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Lord Archer of Sandwell: I do not take a dogmatic position in this debate. I rise only to underline what was said a moment ago by my noble friend Lord Clinton-Davis: that the risk we are talking about is not principally to the Bar but to the clients who may, in certain circumstances, find difficulty in securing representation and, certainly in the solicitors' profession, in securing advice.

I venture simply to draw one lesson from history. The noble Lord, Lord Goodhart, said that no doctor would contemplate a conditional fee agreement. I seem to remember reading somewhere that it was the habit in parts of the Ottoman Empire to pay your doctor so long as you remained in good health. However, if you fell ill, you ceased to pay him until you recovered. There is some evidence that those who were invalids found it very difficult to find doctors.

Lord Goodhart: I am grateful for the support that my amendment has received from the noble and learned Lord, Lord Ackner, and for the considerable degree of support that it received from the noble and learned Lord, Lord Archer, and the noble Lord, Lord Clinton-Davis. The reaction of the Government is hardly unexpected; but, nonetheless, it is disappointing. I shall not go into it further, except to make two very brief comments in response to what the noble and learned Lord, Lord Falconer, said.

First, as far as concerns cherry-picking, I do not see that as being a danger. It is obvious that a conditional legal aid fund would be able to spot the bad cases that were being thrown at it and that it would look with a great deal of suspicion at any case that comes to it from a firm that is known to have a wide CFA practice. Indeed, what is far more likely to happen is that firms which are not prepared to undertake the risk of CFAs will go for CLAF. As I said earlier, this means that there will be a considerable widening of choice to potential clients. As the noble and learned Lord, Lord Archer, rightly said, it is the client's interest that we are considering in this case.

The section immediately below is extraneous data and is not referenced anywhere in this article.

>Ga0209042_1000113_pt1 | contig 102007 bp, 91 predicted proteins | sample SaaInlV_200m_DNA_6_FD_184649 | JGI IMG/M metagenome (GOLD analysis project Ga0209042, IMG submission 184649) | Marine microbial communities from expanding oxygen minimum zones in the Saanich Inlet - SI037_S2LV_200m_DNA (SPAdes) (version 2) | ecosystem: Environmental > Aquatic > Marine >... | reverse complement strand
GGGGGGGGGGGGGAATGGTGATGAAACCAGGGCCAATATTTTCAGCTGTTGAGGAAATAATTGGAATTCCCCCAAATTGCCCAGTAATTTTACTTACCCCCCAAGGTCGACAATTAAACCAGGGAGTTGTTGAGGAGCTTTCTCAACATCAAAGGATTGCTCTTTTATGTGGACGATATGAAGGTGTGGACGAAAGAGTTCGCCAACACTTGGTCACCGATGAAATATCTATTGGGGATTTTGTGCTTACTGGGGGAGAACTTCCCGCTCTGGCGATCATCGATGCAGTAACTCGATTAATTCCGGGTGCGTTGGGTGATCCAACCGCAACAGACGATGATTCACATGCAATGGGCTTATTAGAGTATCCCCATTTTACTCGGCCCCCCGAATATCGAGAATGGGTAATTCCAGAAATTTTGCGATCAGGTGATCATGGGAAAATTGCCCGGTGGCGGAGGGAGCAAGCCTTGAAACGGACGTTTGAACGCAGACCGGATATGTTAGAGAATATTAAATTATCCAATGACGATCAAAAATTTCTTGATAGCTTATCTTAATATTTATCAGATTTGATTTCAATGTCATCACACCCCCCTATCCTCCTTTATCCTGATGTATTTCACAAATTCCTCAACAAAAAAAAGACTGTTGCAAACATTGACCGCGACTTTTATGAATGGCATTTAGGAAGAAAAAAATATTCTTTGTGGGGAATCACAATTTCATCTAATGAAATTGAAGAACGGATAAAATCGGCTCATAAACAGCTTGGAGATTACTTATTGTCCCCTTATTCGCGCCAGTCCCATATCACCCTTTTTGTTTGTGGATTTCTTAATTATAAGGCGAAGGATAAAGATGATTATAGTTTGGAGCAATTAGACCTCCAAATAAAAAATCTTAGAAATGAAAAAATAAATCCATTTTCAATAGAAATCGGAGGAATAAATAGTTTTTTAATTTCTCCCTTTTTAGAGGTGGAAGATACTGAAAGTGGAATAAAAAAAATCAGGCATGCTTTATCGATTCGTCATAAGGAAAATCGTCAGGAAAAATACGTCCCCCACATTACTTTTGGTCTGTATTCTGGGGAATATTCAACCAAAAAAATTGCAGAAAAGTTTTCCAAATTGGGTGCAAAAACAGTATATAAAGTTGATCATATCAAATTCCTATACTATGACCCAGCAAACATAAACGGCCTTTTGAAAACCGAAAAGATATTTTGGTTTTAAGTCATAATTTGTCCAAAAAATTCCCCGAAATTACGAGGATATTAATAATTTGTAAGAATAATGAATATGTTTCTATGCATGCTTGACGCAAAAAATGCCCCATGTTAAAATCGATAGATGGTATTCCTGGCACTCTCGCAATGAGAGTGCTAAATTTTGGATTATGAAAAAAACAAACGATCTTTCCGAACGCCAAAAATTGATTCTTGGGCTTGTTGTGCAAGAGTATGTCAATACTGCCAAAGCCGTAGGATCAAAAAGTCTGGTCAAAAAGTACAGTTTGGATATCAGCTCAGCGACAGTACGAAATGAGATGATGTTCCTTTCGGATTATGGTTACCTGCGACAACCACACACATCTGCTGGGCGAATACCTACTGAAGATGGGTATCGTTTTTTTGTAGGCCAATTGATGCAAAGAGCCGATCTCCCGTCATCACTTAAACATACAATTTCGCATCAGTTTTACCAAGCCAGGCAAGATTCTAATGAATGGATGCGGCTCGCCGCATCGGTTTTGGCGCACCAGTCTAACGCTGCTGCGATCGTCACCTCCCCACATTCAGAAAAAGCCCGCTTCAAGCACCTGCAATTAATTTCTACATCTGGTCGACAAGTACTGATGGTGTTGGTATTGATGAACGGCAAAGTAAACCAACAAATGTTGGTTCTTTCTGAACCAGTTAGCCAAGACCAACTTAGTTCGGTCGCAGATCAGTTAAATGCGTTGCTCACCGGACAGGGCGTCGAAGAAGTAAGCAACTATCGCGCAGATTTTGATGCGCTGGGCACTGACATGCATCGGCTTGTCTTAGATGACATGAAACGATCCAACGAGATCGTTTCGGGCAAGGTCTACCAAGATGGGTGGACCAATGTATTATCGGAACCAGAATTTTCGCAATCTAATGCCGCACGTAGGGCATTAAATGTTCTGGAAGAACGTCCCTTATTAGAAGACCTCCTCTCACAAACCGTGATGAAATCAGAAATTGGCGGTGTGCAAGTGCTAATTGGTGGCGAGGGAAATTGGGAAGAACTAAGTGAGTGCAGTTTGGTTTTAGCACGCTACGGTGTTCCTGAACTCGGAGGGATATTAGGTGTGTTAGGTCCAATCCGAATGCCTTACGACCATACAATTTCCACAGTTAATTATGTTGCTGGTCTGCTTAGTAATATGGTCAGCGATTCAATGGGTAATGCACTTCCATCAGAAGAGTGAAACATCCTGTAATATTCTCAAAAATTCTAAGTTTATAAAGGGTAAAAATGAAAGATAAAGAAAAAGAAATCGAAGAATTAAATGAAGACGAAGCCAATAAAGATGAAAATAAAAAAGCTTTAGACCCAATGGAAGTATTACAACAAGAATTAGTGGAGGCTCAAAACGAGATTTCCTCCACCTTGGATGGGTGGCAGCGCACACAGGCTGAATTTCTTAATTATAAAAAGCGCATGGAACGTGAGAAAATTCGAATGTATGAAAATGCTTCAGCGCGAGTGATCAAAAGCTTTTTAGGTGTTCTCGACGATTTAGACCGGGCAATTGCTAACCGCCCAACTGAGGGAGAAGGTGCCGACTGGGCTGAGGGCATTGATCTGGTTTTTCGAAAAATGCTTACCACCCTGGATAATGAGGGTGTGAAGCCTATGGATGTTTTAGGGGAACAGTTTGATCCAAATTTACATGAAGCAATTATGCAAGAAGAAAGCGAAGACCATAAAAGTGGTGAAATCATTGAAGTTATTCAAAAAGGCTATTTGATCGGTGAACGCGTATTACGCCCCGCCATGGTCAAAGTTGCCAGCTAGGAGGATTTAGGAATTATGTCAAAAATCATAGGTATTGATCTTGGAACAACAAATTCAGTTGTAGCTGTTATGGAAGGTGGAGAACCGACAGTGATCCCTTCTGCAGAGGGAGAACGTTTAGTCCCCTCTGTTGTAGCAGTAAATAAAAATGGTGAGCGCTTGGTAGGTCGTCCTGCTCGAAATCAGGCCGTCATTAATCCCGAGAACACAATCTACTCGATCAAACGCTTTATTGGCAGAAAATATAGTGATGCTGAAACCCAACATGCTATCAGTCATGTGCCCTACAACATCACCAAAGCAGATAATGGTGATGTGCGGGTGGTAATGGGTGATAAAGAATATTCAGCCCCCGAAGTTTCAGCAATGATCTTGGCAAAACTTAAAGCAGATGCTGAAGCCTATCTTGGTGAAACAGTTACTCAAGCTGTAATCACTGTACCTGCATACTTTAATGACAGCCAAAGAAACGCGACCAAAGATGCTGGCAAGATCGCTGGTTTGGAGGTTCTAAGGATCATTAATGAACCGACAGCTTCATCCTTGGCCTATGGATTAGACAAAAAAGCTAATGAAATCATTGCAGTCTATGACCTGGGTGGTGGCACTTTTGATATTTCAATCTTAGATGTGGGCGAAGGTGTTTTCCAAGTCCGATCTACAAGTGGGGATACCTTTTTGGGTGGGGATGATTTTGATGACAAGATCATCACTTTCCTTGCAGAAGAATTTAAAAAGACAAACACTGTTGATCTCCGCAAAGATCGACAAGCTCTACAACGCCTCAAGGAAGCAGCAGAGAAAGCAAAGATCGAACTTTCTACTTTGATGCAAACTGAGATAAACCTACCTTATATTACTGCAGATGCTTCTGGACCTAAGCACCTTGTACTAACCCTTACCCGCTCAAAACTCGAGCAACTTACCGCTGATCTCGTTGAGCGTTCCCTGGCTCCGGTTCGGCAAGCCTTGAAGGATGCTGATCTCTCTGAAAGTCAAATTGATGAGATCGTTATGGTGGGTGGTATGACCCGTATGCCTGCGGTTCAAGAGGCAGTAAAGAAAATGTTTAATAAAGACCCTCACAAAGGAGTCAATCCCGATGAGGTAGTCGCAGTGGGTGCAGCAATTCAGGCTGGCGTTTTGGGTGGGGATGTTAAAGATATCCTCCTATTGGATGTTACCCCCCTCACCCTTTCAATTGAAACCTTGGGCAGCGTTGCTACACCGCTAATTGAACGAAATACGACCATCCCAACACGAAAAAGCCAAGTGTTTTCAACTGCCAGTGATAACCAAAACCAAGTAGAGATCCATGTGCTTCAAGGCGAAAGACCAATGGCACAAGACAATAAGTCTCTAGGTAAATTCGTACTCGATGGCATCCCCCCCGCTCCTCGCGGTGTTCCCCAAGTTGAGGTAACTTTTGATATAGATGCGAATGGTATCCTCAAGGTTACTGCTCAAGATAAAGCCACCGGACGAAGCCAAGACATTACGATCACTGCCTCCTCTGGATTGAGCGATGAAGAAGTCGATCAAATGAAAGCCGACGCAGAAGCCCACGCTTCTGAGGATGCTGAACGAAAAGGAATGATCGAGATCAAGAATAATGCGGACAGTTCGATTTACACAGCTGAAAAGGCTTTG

Secondly, as regards funding, I do not believe that this proposal need divert funds from anywhere. The way that I would in fact envisage this assistance being funded would be through money raised from the private sector but guaranteed by the Government. If, as I strongly believe, CLAF turns out to be viable, one would not be diverting funds from anywhere else. On this occasion I shall withdraw the amendment, but we may wish to discuss this matter further. I beg leave to withdraw the amendment.

Amendment, by leave, withdrawn.

The Deputy Chairman of Committees (Lord Ampthill): I call Amendments Nos. 144 and 145. These were debated on Tuesday.

Lord Windlesham: With the leave of the Committee, I point out that there is a point of inaccuracy as regards

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the groupings list, in that Amendment No. 144, which has been debated, is grouped with Amendment No. 145, which has not been debated, as the amendment to which it was attached was not moved. Together with my noble friend Lord Kingsland I wish to make a number of points on Amendment No. 145. However, this constitutes a major new part of the Bill. Perhaps the Committee wishes to adjourn until another day. I am probably speaking out of order but I wished to make that point.

The Deputy Chairman of Committees: May I just deal with Amendment No. 144, which has not been moved, and Amendment No. 145 to which the noble Lord wishes to speak?

Lord Windlesham: I wish to speak to it, but not necessarily now. If the Committee wishes to adjourn at approximately 10 o'clock I think my remarks would receive a better welcome on another day rather than making a substantial speech now. As I said, we have

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just reached a landmark point in relation to Amendments Nos. 144 and 145. I refer to the introduction of a novelty to our system of criminal justice--the criminal defence service. It may be better to discuss that another day, if that is the wish of the Committee.

Lord Ackner: I support that proposal. We have two days next week set aside.

The Deputy Chairman of Committees: There is no proposal currently before us because the noble Lord does not intend to move that amendment at this stage.

Baroness Farrington of Ribbleton: I beg to move that the House do now resume.

Moved accordingly, and, on Question, Motion agreed to.

House resumed.

        House adjourned at eight minutes before ten o'clock.

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